Lost in Translation


Lost in Translation is a feature film by Sofia Coppola from 2003. The film depicts cultural peculiarities in Tokyo seen from an American perspective along the lines of a platonic romance.

Movie Data

Original title: Lost in Translation
Original language: English, Japanese
Published: 2003
Length: 98 Minuten

Director: Sofia Coppola
Script: Sofia Coppola
Music: Kevin Shields, Brian Reitzell, Roger Joseph Manning Jr.

Bill Murray: Bob Harris
Scarlett Johannsson: Charlotte
Giovanni Risi: John, Charlotte's husband
Anna Farisi: Kelly, Hollywood actress
Catherine Lambert: Jazz singer
Akiko Takeshita: Ms. Kawasaki
Nao Asuka: Premium Fantasy Woman
Fumihiro Hayashi: Charlie

The Film

Bob Harris, an American film star in his fifties with fading success, comes to Tokyo to film an advertisement for Suntory Whisky. He meets young Charlotte in the hotel, who is accompanying her husband, a photographer, to Japan out of boredom. A platonic romance develops between the two.
The film shows the Tokyo of the 2000s, in which the two main actors feel lost. Far from home (translation = transferred) and not understanding Japanese (translation). The American and Japanese stereotypes clash hard. The film is already a cultural-historical document today, 20 years after it was made. Faxes are sent, there is about colonic cleansing, healthy Japanese food, airsoft raids, the love of Buddhism, the path of the soul, midlife crises, Porsche drivers and marital problems.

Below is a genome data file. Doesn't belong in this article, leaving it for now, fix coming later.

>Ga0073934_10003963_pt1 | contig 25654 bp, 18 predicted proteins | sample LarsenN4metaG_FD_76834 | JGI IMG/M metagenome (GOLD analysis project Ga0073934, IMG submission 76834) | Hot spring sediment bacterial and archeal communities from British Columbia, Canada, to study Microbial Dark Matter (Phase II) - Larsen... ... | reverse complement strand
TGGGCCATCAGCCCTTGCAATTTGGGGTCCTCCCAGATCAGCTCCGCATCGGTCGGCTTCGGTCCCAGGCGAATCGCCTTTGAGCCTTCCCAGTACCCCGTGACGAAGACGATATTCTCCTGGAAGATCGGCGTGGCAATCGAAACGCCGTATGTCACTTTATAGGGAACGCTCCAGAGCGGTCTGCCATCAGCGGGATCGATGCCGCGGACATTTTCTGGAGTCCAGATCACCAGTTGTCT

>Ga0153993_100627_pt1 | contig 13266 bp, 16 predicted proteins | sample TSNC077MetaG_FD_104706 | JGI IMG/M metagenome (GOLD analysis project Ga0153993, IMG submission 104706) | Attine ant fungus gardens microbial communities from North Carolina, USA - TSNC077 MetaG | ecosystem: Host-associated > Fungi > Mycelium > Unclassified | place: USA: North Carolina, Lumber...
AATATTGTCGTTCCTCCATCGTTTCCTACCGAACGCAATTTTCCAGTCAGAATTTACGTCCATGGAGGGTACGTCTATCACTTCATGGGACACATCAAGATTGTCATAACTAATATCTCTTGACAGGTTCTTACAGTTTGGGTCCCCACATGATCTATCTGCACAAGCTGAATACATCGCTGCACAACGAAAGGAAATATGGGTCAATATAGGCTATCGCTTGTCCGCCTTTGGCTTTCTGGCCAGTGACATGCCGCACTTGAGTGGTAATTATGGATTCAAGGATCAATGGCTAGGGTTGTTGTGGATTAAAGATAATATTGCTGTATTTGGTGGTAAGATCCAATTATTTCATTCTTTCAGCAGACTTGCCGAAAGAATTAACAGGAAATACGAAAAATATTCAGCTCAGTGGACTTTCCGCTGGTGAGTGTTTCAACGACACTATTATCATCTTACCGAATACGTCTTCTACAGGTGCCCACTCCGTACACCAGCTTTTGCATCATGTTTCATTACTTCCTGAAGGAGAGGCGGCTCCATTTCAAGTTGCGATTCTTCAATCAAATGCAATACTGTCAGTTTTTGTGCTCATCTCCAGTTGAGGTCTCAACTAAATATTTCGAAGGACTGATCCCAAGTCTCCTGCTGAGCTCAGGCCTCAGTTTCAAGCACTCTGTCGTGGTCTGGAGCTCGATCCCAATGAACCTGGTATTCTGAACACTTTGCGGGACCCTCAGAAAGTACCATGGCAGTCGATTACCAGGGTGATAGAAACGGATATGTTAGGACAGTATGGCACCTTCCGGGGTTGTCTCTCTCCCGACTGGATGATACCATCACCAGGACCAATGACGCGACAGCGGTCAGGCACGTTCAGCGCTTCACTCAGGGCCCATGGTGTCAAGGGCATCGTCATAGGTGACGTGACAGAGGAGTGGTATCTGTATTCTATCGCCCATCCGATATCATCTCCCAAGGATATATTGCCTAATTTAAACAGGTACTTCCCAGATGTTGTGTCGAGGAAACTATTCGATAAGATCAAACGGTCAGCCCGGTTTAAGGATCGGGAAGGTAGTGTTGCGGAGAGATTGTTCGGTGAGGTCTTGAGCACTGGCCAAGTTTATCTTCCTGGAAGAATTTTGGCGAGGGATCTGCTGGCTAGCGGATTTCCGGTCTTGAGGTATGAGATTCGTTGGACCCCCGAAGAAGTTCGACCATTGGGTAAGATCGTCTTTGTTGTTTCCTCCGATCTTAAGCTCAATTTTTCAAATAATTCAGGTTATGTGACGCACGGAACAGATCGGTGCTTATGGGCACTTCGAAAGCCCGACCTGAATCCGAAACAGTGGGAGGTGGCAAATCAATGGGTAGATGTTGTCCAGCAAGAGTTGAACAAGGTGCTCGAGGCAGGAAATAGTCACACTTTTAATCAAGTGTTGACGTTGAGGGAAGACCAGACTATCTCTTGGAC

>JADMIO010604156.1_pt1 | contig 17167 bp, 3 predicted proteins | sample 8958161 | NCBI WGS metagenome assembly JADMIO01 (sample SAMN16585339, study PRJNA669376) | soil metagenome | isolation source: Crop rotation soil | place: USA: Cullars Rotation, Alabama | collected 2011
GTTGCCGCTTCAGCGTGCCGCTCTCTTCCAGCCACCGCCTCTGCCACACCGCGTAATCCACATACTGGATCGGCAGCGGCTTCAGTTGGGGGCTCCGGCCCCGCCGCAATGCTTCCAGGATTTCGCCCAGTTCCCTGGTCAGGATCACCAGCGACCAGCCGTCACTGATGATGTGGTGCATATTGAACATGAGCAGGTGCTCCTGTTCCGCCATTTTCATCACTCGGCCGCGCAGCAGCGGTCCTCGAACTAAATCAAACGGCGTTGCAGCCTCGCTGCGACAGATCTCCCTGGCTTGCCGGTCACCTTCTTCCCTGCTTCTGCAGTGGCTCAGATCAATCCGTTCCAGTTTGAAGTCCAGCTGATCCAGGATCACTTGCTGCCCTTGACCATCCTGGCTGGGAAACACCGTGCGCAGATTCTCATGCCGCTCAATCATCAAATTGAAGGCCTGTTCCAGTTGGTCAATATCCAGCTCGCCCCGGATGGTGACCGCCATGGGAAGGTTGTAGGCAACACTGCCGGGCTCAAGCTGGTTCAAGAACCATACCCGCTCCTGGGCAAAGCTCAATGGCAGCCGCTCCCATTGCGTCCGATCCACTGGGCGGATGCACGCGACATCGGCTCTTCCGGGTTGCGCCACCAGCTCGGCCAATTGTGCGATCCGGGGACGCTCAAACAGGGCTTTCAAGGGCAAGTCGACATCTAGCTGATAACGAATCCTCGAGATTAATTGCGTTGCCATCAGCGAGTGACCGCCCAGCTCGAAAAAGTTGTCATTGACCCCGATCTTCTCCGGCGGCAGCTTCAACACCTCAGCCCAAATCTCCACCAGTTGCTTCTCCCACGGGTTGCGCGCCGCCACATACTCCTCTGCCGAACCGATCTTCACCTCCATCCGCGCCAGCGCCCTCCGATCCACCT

The film was accused of racism because it portrayed the Japanese as crazy and extreme and ridiculed them. Others felt that the film did not make it sufficiently clear that its real subject was not life in Tokyo, but the Western perception of Japan. If the country and the people appear superficial, erotically absurd or completely incomprehensible, this could also be based on the dominant American imagination. Sofia Coppola was surprised by the criticism and said: "I think when everything is based on the truth, you can have a little fun, a little laugh, but also respect a culture. I just love Tokyo and I'm not mean-spirited."